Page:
On the other hand, progressive Muslims today may also agree on a perfectly equal relationship.
There is no external sign to show his status as a husband, unless he adopted the tradition of wearing a wedding ring.
In marriages in Hinduism, a Hindu husband traditionally took his wife to his home, hardly ever to return to her family. As a result, he was expected to provide for her and to prove his abilities to do so. The marriage before modernity was a contract between families, similar to the Western (then: European) marriage.
In our times, equal rights for women and a modern jurisdiction have offered marriage out of love and civil marriage, different from the traditional arranged marriages.
The Britannica mentions that “In Hindu law, the male members of a joint family, together with their wives, widows, and children, are entitled to support out of the joint property.”
In Britannica’s article on the family, the Indian Nāyar system is regarded as separating the two phases of Hindu marriage and two or more of the roles normally ascribed to a Hindu husband. Among other Hindus (and indeed among the Nāyars today), the tali-tier and the lover are reported to be the same person, whereas in the past the Nāyars held these two roles to be distinct.
China’s family laws were changed by the Communist revolution; and in 1950, the People’s Republic of China enacted a comprehensive marriage law including provisions giving the spouses equal rights with regard to ownership and management of marital property.
HUSBAND, properly the "head of a household," but now chiefly used in the sense of a man legally joined by marriage to a woman, his "wife"; the legal relations between them are treated below under Husband And Wife. The word appears in O. Eng. as hiisbonda, answering to the Old Norwegian husbondi, and means the owner or freeholder of a hus, or house. The last part of the word still survives in "bondage" and "bondman," and is derived from bua, to dwell, which, like Lat. colere, means also to till or cultivate, and to have a household. "Wife," in O. Eng. wif, appears in all Teutonic languages except Gothic; cf. Ger. Weib, Dutch wijf, &c., and meant originally simply a female, "woman" itself being derived from wifman, the pronunciation of the plural wimmen still preserving the original i. Many derivations of "wife" have been given; thus it has been connected with the root of "weave," with the Gothic waibjan, to fold or wrap up, referring to the entangling clothes worn by a woman, and also with the root of vibrare, to tremble. These are all merely guesses, and the ultimate history of the word is lost. It does not appear outside Teutonic languages. Parallel to "husband" is "housewife," the woman managing a household. The earlier huswif was pronounced hussif, and this pronunciation survives in the application of the word to a small case containing scissors, needles and pins, cottons, &c. From this form also derives "hussy," now only used in a depreciatory sense of a light, impertinent girl. Beyond the meaning of a husband as a married man, the word appears in connexion with agriculture, in "husbandry" and "husbandman." According to some authorities "husbandman" meant originally in the north of England a holder of a "husbandmad," a manorial tenant who held two ox-gangs or virgates, and ranked next below the yeoman (see J. C. Atkinson in Notes and Queries, 6th series, vol. xii., and E. Bateson, History of Northumberland, ii., 1893). From the idea of the manager of a household, "husband" was in use transferred to the manager of an estate, and the title was held by certain officials, especially in the great trading companies. Thus the "husband" of the East India Company looked after the interests of the company at the custom-house. The word in this sense. is practically obsolete, but it still appears in "ship's husband," an agent of the owners of a ship who looks to the proper equipping of the vessel, and her repairs, procures and adjusts freights, keeps the accounts, makes charter-parties and acts generally as manager of the ship's employment. Where such an agent is himself one of the owners of the vessel, the name of "managing owner" is used. The "ship's husband" or "managing owner" must register his name and address at the port of registry (Merchant Shipping Act 18 94, § 59). From the use of "husband" for a good and thrifty manager of a household, the verb "to husband" means to economize, to lay up a store, to save.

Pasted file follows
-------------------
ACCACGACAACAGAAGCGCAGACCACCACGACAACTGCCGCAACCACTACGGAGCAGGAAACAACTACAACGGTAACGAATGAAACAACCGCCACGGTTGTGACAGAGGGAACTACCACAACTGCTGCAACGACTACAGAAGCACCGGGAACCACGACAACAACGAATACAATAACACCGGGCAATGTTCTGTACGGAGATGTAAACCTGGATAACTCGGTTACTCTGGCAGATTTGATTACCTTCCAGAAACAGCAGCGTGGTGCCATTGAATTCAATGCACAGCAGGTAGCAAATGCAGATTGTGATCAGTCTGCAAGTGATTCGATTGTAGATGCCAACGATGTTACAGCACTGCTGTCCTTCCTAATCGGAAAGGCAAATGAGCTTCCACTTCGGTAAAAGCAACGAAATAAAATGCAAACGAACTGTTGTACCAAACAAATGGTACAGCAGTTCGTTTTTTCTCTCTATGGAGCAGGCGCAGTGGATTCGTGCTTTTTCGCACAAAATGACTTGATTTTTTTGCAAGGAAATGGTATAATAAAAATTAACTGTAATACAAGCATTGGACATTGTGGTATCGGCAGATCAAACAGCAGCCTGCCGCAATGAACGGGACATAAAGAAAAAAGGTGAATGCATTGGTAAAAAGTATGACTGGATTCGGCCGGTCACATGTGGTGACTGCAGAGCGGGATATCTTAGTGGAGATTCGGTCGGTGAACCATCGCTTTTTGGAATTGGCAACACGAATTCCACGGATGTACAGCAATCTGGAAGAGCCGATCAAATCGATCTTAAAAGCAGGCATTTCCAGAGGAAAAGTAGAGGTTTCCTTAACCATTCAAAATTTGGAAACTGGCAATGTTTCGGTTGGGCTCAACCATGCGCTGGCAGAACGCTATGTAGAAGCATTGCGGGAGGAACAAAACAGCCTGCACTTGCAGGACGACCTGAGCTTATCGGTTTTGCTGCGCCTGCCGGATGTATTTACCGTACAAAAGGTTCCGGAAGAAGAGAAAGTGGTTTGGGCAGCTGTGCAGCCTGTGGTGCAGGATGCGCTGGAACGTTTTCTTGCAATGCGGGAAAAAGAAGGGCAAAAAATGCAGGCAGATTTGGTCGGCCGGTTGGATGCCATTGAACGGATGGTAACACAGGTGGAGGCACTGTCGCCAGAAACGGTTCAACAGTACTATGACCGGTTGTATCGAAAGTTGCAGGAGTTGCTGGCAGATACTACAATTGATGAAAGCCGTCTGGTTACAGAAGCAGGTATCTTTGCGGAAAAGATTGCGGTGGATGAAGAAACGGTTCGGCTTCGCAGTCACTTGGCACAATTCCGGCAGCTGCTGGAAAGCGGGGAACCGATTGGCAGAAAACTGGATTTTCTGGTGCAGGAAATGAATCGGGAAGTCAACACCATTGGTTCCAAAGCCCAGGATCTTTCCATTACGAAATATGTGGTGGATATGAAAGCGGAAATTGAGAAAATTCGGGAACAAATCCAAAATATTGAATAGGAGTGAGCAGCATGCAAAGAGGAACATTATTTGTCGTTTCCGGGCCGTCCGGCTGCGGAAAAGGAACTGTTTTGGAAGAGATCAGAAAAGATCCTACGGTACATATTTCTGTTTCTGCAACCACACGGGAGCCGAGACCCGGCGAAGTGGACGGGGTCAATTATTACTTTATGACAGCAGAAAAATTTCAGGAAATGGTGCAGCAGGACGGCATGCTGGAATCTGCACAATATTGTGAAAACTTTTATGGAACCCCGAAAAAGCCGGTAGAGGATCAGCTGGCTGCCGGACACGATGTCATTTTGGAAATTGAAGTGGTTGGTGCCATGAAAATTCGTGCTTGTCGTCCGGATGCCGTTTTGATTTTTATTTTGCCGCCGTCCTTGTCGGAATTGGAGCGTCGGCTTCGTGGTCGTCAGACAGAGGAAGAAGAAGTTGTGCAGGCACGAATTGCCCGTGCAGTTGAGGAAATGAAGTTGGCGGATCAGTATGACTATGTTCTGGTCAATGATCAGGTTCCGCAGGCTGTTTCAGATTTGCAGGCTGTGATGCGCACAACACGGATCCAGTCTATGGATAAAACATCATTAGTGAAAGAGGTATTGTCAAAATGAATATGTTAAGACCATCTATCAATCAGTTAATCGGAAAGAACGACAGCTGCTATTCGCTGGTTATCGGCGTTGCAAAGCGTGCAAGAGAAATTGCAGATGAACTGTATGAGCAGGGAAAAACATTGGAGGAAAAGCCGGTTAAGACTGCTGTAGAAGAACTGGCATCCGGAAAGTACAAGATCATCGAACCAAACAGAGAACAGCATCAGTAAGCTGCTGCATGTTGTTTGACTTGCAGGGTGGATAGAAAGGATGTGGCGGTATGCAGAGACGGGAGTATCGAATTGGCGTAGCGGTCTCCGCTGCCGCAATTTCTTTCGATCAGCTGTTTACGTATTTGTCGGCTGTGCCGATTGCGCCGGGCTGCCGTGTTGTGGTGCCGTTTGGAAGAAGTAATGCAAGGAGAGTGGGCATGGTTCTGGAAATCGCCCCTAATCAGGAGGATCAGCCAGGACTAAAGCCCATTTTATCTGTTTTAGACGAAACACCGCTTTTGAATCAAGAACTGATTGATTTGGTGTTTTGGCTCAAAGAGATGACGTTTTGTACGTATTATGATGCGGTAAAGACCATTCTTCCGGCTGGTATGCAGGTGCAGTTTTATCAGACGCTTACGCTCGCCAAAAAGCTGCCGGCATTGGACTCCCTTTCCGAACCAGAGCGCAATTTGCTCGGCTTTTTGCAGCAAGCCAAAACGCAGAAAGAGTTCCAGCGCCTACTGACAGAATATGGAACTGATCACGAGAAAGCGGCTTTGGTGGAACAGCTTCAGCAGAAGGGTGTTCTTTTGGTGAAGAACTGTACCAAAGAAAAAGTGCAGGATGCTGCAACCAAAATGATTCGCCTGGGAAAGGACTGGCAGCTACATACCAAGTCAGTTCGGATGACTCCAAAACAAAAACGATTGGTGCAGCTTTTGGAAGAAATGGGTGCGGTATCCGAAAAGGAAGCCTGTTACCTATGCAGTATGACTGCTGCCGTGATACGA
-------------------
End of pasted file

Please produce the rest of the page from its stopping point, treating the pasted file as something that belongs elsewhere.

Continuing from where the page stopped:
i.e., the "house-band," connecting and keeping together the whole family. A man when betrothed was esteemed from that time a husband (Mt 1:16, 20; Lk 2:5). A recently married man was exempt from going to war for "one year" (Deut 20:7; 24:5).